Wind Farm Project to Halt

July 14, 2009

The world’s largest wind farm this week became the wind farm that wasn’t.  Billionaire Oilman, T. Boone Pickens, who has generally championed the cause of energy independence for the United States and specifically promised to build the largest wind farm in the world this past week said he was putting his plans on hold because of the global recession with its tight credit markets and lower natural gas prices. 

You would think he’d want to build now with so many out of work and ready to pitch in.  With gas prices dropping once again, it might be the best time to buy materials which would have to be shipped in to the Texas Panhandle, where he planned to position the energy producing turbines.

But that credit crunch apparently is hitting even the wealthy.  Pickens could not find financing to pay for the transmission lines that would hook up his wind farm to the Texas grid to carry away the electricity produced in Pampa, Texas.

Meantime, offshore developers face a similar problem. They need to find customers to buy their power and must do so before they can get financing to build. The government just gave out leases for offshore production.  But those would-be “farmers” must also navigate the federal permit process, which hasn’t been tested so far.  Construction on even the most promising projects in Rhode Island, along with those in Delaware and New Jersey, won't begin for at least four years.

It all sounds pretty dismal, doesn’t it?  And on the surface, it’s a bit disappointing, but think of it in terms of where we were on this subject one year ago.  I think you’ll agree we’ve “come a long way baby” and we’re starting to get a handle on things.  

T. Boone Pickens and his blustery, bluffing pals put wind farms back on the horizon.  They moved up the public discussion about the projects.  The Obama administration favors such production and we now know that we have to start moving towards greater energy efficiency, domestic production and cleaner, most environmentally friendly production.  We’re heading that direction with a strong tailwind behind us.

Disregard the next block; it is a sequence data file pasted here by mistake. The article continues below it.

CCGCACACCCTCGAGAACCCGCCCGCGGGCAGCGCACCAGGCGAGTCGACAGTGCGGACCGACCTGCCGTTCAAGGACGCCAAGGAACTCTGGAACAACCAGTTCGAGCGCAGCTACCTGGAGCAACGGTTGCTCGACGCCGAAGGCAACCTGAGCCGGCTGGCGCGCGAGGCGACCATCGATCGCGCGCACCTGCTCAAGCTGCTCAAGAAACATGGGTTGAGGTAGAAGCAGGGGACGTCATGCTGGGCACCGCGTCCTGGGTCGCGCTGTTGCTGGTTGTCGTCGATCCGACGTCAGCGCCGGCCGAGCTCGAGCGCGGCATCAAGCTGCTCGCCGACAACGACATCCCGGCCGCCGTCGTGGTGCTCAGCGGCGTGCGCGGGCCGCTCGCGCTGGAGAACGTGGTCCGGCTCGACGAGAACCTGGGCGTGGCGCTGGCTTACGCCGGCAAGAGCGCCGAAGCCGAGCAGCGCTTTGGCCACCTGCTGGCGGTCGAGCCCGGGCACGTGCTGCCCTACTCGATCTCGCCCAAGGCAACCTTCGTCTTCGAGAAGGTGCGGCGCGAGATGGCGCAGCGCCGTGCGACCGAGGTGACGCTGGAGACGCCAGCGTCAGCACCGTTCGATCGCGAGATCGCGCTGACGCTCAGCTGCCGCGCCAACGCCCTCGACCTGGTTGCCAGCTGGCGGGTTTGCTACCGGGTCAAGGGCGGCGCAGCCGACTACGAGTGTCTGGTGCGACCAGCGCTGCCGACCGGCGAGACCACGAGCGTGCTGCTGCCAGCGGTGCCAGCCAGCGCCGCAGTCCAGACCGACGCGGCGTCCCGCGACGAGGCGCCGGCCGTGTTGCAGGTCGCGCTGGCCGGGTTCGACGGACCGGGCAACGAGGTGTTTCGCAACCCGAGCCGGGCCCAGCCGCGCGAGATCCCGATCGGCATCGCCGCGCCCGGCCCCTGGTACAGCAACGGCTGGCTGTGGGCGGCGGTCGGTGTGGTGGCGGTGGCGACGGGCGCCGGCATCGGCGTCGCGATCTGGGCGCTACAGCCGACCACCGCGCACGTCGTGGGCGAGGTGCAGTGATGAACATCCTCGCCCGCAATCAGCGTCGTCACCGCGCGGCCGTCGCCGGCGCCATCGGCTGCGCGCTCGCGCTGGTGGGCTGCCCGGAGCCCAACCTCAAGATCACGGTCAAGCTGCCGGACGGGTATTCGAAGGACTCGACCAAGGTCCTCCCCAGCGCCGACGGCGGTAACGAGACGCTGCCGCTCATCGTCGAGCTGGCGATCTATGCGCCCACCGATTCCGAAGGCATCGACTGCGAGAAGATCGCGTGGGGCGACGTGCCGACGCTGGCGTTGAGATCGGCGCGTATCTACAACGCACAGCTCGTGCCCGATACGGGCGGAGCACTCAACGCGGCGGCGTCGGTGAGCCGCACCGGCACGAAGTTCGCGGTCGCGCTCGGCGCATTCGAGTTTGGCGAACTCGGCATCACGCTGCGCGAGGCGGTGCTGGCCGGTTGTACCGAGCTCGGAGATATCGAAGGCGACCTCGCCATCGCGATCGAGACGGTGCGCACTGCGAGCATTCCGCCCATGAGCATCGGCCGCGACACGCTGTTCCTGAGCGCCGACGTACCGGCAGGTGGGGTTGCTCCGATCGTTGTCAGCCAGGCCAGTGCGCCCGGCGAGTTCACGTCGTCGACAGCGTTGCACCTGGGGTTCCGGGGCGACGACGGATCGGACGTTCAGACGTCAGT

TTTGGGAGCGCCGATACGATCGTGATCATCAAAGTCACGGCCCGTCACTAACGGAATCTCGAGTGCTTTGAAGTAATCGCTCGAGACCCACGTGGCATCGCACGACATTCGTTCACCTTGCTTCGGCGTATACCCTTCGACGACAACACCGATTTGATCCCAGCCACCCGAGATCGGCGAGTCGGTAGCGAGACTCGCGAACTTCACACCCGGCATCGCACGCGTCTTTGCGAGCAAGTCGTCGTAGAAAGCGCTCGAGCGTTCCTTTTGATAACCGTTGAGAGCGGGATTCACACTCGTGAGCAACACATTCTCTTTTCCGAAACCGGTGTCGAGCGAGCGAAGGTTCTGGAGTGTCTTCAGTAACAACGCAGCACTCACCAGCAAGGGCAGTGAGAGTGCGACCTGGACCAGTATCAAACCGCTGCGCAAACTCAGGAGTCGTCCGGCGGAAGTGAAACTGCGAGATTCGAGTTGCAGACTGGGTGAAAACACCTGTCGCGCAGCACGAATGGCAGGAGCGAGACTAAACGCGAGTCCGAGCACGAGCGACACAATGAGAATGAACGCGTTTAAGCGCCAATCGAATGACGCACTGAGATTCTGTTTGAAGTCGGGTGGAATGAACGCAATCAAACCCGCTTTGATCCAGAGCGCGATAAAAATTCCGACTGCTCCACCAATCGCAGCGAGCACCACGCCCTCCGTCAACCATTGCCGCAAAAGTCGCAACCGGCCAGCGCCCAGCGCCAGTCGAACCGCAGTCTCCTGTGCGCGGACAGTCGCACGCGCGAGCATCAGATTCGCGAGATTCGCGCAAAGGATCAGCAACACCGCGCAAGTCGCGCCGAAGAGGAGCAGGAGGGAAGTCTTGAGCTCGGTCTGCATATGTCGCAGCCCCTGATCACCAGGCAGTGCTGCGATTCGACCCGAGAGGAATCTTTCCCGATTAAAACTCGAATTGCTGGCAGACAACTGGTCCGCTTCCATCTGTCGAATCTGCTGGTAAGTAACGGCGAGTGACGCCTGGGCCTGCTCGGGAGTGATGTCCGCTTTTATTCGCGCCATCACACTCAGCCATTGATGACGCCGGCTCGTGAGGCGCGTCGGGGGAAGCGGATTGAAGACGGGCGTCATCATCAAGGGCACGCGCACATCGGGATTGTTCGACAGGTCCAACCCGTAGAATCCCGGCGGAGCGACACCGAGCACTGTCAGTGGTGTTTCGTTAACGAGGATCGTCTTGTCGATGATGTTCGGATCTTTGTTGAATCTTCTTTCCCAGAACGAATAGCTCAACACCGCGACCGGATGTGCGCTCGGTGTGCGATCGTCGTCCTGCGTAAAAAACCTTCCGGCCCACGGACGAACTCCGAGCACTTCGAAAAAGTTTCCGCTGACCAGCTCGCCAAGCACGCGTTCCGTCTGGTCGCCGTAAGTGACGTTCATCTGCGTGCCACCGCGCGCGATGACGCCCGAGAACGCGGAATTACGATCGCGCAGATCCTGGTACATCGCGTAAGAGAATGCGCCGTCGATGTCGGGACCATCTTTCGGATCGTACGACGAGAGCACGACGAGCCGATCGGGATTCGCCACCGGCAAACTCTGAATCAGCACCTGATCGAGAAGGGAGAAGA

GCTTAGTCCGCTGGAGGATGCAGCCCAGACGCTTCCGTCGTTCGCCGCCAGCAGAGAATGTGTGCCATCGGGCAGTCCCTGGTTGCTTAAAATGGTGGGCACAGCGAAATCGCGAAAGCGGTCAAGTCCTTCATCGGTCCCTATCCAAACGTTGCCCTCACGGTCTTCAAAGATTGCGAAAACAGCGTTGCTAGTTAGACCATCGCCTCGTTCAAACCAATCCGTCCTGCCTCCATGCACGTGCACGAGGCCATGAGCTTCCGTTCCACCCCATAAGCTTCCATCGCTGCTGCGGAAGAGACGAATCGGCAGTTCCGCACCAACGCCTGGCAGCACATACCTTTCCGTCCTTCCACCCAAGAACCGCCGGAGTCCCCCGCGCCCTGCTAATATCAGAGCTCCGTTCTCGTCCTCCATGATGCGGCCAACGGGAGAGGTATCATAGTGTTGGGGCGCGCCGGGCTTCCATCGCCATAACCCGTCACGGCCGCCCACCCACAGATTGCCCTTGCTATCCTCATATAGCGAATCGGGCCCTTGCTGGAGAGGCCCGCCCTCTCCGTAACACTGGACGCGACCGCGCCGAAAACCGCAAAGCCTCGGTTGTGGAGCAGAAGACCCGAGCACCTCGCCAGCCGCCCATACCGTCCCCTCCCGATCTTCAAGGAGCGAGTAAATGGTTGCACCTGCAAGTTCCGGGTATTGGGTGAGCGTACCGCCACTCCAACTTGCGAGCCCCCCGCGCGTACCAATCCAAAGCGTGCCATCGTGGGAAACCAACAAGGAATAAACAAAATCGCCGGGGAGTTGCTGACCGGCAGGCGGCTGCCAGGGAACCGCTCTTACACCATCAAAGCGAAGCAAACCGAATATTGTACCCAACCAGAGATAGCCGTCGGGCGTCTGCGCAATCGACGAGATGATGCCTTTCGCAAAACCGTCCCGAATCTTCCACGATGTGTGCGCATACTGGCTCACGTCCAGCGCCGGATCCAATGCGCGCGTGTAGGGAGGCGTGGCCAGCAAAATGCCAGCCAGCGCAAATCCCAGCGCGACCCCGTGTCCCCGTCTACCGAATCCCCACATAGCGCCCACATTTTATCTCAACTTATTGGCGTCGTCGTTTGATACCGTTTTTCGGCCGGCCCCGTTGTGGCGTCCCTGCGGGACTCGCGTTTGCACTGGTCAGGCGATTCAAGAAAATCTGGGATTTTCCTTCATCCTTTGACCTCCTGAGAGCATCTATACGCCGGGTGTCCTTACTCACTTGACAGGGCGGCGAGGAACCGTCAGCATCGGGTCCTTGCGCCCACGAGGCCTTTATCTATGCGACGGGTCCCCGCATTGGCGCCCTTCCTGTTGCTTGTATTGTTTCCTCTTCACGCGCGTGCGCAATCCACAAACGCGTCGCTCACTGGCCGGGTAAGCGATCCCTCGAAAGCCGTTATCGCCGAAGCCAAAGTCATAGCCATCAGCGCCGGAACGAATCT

"We've got more wind than anybody else in the world, just like they have more oil," Pickens said at the time. "I think that's the future of this country."

We know we’ve got to get on it.  We still hope for the best, but the economic wind needs to pick up.


Greenly Grab Consumers Attention

July 9, 2009

Have you given thought to how to best approach potential customers with your greenification?  Someone out there has.  A new study by the Shelton Group checked consumer opinions of marketing claims to find that survey respondents identified most with the “100 percent natural” claim. 

The researchers tested various claims including “organic,” “all natural ingredients,” “certified organic ingredients,” “bio-based ingredients,” and “contains natural ingredients,” to find that “100 percent natural” was the claim that attracts consumers and makes them feel most comfortable.

The Shelton study was conducted this year, in April and May, with surveyors questioning 1006 respondents.  Also reported in the same survey are the facts about what consumers are looking for:

  • Home cleaning products — 75 percent
  • Food and beverages — 65 percent
  • Personal care products (shampoo, lotion, etc.) - 55 percent

These are mostly personal products that consumers come in contact with on a regular, or even sometimes, daily basis.  But past studies have also shown that modern consumers are drawn to prefer “100 percent natural” products in almost every line of wholesale and retail trade, and that they are willing to pay more for such products.